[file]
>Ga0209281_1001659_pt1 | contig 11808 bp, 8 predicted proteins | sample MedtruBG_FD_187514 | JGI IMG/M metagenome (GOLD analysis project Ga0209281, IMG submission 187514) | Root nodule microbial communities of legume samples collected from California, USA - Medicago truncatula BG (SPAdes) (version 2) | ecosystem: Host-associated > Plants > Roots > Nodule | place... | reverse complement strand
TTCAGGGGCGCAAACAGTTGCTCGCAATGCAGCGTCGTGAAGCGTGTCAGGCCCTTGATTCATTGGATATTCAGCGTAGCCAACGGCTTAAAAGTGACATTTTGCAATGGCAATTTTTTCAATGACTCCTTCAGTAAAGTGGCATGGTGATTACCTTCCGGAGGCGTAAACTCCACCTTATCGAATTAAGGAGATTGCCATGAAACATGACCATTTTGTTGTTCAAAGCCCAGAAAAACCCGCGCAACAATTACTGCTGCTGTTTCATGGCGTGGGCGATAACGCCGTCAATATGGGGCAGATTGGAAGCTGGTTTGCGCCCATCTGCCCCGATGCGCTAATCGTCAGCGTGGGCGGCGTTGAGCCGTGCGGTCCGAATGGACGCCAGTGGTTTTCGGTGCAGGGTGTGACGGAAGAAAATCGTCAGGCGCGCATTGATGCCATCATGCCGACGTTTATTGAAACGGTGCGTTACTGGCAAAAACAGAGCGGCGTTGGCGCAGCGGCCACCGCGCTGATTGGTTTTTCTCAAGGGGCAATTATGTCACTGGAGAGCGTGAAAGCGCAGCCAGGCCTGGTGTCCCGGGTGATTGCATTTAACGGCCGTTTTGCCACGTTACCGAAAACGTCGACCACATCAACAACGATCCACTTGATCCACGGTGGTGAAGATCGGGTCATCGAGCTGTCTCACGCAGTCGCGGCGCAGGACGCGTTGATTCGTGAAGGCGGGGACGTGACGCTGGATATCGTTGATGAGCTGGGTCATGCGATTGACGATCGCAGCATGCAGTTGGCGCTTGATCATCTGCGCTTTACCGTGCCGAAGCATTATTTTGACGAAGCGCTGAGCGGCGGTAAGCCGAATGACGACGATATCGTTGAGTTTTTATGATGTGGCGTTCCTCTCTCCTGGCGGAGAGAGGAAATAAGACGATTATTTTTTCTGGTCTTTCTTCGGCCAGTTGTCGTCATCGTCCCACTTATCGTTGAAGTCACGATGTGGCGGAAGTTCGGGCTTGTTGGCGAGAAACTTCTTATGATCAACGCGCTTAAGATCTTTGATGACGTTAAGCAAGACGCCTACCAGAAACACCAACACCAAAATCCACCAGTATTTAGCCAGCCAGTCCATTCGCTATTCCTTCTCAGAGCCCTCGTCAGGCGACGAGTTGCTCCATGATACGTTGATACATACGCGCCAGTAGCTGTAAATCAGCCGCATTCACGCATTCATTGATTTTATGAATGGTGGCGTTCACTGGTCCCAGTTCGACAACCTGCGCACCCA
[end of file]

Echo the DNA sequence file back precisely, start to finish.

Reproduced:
>Ga0209281_1001659_pt1 | contig 11808 bp, 8 predicted proteins | sample MedtruBG_FD_187514 | JGI IMG/M metagenome (GOLD analysis project Ga0209281, IMG submission 187514) | Root nodule microbial communities of legume samples collected from California, USA - Medicago truncatula BG (SPAdes) (version 2) | ecosystem: Host-associated > Plants > Roots > Nodule | place... | reverse complement strand
TTCAGGGGCGCAAACAGTTGCTCGCAATGCAGCGTCGTGAAGCGTGTCAGGCCCTTGATTCATTGGATATTCAGCGTAGCCAACGGCTTAAAAGTGACATTTTGCAATGGCAATTTTTTCAATGACTCCTTCAGTAAAGTGGCATGGTGATTACCTTCCGGAGGCGTAAACTCCACCTTATCGAATTAAGGAGATTGCCATGAAACATGACCATTTTGTTGTTCAAAGCCCAGAAAAACCCGCGCAACAATTACTGCTGCTGTTTCATGGCGTGGGCGATAACGCCGTCAATATGGGGCAGATTGGAAGCTGGTTTGCGCCCATCTGCCCCGATGCGCTAATCGTCAGCGTGGGCGGCGTTGAGCCGTGCGGTCCGAATGGACGCCAGTGGTTTTCGGTGCAGGGTGTGACGGAAGAAAATCGTCAGGCGCGCATTGATGCCATCATGCCGACGTTTATTGAAACGGTGCGTTACTGGCAAAAACAGAGCGGCGTTGGCGCAGCGGCCACCGCGCTGATTGGTTTTTCTCAAGGGGCAATTATGTCACTGGAGAGCGTGAAAGCGCAGCCAGGCCTGGTGTCCCGGGTGATTGCATTTAACGGCCGTTTTGCCACGTTACCGAAAACGTCGACCACATCAACAACGATCCACTTGATCCACGGTGGTGAAGATCGGGTCATCGAGCTGTCTCACGCAGTCGCGGCGCAGGACGCGTTGATTCGTGAAGGCGGGGACGTGACGCTGGATATCGTTGATGAGCTGGGTCATGCGATTGACGATCGCAGCATGCAGTTGGCGCTTGATCATCTGCGCTTTACCGTGCCGAAGCATTATTTTGACGAAGCGCTGAGCGGCGGTAAGCCGAATGACGACGATATCGTTGAGTTTTTATGATGTGGCGTTCCTCTCTCCTGGCGGAGAGAGGAAATAAGACGATTATTTTTTCTGGTCTTTCTTCGGCCAGTTGTCGTCATCGTCCCACTTATCGTTGAAGTCACGATGTGGCGGAAGTTCGGGCTTGTTGGCGAGAAACTTCTTATGATCAACGCGCTTAAGATCTTTGATGACGTTAAGCAAGACGCCTACCAGAAACACCAACACCAAAATCCACCAGTATTTAGCCAGCCAGTCCATTCGCTATTCCTTCTCAGAGCCCTCGTCAGGCGACGAGTTGCTCCATGATACGTTGATACATACGCGCCAGTAGCTGTAAATCAGCCGCATTCACGCATTCATTGATTTTATGAATGGTGGCGTTCACTGGTCCCAGTTCGACAACCTGCGCACCCA